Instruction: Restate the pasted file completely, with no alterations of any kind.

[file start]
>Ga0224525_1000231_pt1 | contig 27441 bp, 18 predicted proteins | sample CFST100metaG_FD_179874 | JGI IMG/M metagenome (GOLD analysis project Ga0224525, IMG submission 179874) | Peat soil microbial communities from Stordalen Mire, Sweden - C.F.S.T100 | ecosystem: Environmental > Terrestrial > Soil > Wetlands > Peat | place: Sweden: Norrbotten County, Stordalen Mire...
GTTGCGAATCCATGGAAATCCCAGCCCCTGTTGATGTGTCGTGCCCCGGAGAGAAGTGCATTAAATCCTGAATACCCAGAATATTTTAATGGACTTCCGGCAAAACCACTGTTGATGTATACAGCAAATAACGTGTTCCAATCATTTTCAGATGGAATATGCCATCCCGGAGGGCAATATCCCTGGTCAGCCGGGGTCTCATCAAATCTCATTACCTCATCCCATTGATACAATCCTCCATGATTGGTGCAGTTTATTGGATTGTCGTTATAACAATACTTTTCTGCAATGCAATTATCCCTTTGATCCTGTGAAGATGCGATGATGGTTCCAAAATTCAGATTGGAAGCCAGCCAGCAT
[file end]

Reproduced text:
>Ga0224525_1000231_pt1 | contig 27441 bp, 18 predicted proteins | sample CFST100metaG_FD_179874 | JGI IMG/M metagenome (GOLD analysis project Ga0224525, IMG submission 179874) | Peat soil microbial communities from Stordalen Mire, Sweden - C.F.S.T100 | ecosystem: Environmental > Terrestrial > Soil > Wetlands > Peat | place: Sweden: Norrbotten County, Stordalen Mire...
GTTGCGAATCCATGGAAATCCCAGCCCCTGTTGATGTGTCGTGCCCCGGAGAGAAGTGCATTAAATCCTGAATACCCAGAATATTTTAATGGACTTCCGGCAAAACCACTGTTGATGTATACAGCAAATAACGTGTTCCAATCATTTTCAGATGGAATATGCCATCCCGGAGGGCAATATCCCTGGTCAGCCGGGGTCTCATCAAATCTCATTACCTCATCCCATTGATACAATCCTCCATGATTGGTGCAGTTTATTGGATTGTCGTTATAACAATACTTTTCTGCAATGCAATTATCCCTTTGATCCTGTGAAGATGCGATGATGGTTCCAAAATTCAGATTGGAAGCCAGCCAGCAT